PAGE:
Catching your supper from the lake is a wonderful sensation – you can’t beat the freshness of ‘lake to pan’, not to mention the satisfaction of self-sufficiency. You can make your meal on the shore or bring home your bounty to feed your entire family. Either way, a good day of fishing usually starts on a boat.
There are as many fishing ‘golden rules’, guaranteed methods, and fishy tales as there are fishermen. There are also some excellent books dedicated to the subject – these are rather large – so there is a lot to say. This is what works for us; it’s simple and we rarely go hungry.
Why Fish On A Boat
We’ve been on tons of fishing adventures and we have appreciated each one, but our best fish stories always start with a boat, because it’s the platform that gets us out there in the first place. The boat is the common core that makes it happen, and the boat has the ability to turn old experiences into new ones.
You Get Further, Deeper, and Bigger Schools:
It’s no secret that with a boat of your own, you can scout for the perfect fishing spot, and, securing your position, you can relax and wait for a big one to bite. Another perk of fishing on a boat is the ease of which you can change locations in the event of “no bites”. Going out fishing in your boat takes more than just setting anchor somewhere and casting your line. To make the most of your fishing trip, you need to do some advanced planning. First, identify what type of fish you intend to catch and see if they’re active during the season. Conversely, you can check when that fish is most active – like the best weather conditions and wind direction that suit them – and schedule your trip for that time. You also need to determine where you want to fish, and which rod and bait would be the most suited for that area.
Prior to heading to the lake, your vessel should be in top condition. You don’t want to have mechanical trouble while out on the lake or river.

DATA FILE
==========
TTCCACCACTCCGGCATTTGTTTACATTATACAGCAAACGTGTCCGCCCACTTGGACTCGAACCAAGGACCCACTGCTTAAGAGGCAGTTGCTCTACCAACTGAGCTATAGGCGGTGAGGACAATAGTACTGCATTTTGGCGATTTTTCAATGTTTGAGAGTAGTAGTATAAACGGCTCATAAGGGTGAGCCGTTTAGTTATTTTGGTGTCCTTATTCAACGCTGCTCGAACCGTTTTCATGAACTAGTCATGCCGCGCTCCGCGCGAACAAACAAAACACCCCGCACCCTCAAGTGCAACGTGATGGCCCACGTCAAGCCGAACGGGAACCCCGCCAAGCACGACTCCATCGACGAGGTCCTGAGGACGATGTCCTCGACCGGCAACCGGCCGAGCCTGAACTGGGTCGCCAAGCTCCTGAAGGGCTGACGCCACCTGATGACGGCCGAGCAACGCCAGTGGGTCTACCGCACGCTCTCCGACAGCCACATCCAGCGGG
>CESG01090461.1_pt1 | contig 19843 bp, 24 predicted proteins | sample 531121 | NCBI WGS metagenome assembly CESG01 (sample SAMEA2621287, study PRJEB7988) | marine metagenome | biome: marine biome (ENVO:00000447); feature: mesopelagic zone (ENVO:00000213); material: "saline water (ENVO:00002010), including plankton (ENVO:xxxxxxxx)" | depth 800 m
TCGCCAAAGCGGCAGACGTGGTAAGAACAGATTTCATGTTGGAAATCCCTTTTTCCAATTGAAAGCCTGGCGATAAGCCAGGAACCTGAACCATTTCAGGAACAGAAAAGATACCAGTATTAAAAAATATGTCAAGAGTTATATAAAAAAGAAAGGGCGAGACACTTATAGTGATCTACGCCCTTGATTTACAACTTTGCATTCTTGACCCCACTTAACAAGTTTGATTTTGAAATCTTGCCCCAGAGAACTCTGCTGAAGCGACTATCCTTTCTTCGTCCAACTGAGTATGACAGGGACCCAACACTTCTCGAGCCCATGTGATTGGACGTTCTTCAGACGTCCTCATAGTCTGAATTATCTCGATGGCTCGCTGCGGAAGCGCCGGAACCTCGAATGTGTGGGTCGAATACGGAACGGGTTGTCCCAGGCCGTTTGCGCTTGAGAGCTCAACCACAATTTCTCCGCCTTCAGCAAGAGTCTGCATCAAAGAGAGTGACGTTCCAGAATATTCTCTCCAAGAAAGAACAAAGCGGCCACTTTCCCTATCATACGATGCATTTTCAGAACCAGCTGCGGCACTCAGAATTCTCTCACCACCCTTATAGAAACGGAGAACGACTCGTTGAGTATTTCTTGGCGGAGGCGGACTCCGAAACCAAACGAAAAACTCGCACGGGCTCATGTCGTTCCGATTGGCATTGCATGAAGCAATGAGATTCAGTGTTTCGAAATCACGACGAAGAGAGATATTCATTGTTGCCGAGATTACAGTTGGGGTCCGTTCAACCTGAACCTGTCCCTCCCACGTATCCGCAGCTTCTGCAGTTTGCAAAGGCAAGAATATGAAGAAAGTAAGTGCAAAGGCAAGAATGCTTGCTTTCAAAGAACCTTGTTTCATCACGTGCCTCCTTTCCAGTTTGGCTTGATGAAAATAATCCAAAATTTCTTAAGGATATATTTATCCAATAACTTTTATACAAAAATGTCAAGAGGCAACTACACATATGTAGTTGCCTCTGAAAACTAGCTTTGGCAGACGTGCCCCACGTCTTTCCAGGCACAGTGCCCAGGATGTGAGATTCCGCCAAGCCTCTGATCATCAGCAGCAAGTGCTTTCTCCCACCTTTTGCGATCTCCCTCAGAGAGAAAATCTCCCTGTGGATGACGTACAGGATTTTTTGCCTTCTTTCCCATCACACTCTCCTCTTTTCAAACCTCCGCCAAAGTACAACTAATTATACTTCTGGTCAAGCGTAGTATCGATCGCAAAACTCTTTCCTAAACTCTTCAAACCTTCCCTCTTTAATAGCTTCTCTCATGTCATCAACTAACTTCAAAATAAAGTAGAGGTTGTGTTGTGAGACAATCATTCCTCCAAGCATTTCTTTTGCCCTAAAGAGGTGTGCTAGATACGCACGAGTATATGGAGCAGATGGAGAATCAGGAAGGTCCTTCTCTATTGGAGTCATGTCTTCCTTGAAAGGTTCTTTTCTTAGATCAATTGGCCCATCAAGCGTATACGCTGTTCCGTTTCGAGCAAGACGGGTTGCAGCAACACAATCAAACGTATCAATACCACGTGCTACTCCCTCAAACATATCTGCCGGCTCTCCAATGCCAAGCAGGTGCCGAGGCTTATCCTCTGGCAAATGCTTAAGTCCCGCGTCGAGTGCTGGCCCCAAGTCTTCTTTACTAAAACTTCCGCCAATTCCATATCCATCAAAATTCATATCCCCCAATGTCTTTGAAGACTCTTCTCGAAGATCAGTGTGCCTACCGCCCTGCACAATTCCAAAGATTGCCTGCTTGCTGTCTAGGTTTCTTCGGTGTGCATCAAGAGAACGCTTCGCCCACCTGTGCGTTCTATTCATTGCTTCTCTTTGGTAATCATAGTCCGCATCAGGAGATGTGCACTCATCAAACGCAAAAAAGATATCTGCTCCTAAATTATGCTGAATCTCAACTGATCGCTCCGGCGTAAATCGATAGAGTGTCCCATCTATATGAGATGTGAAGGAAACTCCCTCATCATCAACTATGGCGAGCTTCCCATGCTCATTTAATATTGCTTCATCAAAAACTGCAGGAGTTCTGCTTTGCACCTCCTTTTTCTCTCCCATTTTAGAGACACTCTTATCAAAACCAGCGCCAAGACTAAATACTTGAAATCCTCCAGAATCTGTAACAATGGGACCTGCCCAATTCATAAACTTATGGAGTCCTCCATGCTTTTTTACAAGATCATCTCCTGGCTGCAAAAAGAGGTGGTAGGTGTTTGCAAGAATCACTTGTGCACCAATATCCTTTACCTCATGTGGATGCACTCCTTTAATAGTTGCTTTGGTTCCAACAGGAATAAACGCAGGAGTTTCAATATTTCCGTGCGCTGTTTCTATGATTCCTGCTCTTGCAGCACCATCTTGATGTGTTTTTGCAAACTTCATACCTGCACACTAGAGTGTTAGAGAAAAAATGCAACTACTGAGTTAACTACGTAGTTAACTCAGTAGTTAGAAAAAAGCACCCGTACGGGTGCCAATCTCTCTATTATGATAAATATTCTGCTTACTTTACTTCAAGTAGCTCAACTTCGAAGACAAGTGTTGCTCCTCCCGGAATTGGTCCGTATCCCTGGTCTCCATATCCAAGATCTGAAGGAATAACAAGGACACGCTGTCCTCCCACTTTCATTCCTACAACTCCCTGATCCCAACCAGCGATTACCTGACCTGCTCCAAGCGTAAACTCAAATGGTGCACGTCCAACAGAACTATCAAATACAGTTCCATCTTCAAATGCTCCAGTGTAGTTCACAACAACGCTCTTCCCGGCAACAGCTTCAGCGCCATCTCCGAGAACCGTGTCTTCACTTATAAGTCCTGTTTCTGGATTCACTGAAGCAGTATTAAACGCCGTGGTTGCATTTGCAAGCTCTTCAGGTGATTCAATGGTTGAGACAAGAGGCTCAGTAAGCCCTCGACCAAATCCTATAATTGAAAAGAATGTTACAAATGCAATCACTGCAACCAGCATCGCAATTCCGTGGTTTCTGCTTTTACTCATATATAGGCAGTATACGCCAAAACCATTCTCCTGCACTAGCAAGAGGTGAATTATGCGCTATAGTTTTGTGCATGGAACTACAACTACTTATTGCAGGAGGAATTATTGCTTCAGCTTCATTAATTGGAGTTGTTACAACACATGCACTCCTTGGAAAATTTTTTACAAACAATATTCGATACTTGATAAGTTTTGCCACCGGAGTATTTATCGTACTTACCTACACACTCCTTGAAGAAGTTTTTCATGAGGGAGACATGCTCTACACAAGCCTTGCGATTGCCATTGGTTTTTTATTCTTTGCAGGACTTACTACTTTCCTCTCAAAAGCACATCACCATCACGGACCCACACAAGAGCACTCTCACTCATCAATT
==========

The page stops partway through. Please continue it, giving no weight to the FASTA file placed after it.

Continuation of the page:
You also need to have an anchor with the right size. There are instances when a larger anchor is better, such as when fishing in deep water, as it can hold down your boat better. You also need to have enough chain – the minimum length, as a rule of thumb, should be as long as your boat, but it can be longer.
It’s best to do your research to find out which anchor would suit your boat and your needs. Since different brands tend to have different sizes, it’s best to cross-check two or more manufacture sizing charts.
Trolling is a technique in which you let a baited line trail behind your slow-moving boat. This lets you cover a wider area, which often results in catching fish with less effort. This method can be used on a lake and is done by casting a baited line and then securing the pole onto the boat. You then move your boat slowly along the water. If you’re on a river and there is a large current, move your boat in its direction because that’s also the direction the big fish are taking. This is one of the ways in which they conserve their energy, so they are likely to follow the lure when it is moving in their direction.
One of the most common complaints we hear about boat fishing is the overcrowding of popular lakes. On some popular vacation lakes, boat activity can trigger some fish into biting. You will notice a lot of times on the weekend where there is light boat traffic the fish don’t bite well but after the boat traffic increases and stirs up the water, it tends to activate the fishing.
If you find fish congregated in an area that receives heavy boat traffic, concentrate on that area rather than seeking a calmer spot that might have less fish. It will be harder to fish the area and it can get a little more irritating, but you have a better chance of getting bites because of the greater concentration of fish in one spot.
How To Avoid Boat Traffic
You can avoid some boat traffic by fishing early and late in the day. Boat traffic begins slow and then gradually slows down during the last two hours of daylight.
Boat traffic might not affect fish feeding habits, but it does cause the fish to seek different eating locales. All the surface commotion tends to lock fish closer to the bottom, so you should entice the fish with bottom-bouncing lures, such as 1/2- or 3/4-ounce jigs and 8- to 11-inch plastic worms with 3/8- or 1/2-ounce weights.
You have an advantage in this situation if you know how to fish deep-water structure. When heavy boat traffic disturbs your favorite fishing hole this summer, look for ways to use the traffic to your advantage instead of quitting for the day. With a few adjustments and a move to deeper water, you can still catch fish even during peak boating times.
We hope this helped you take the plunge and try boat fishing! If you are looking for a new fishing boat, Bretz RV & Marine has an amazing inventory of fishing boats! Let the professionals at Bretz RV & Marine help you!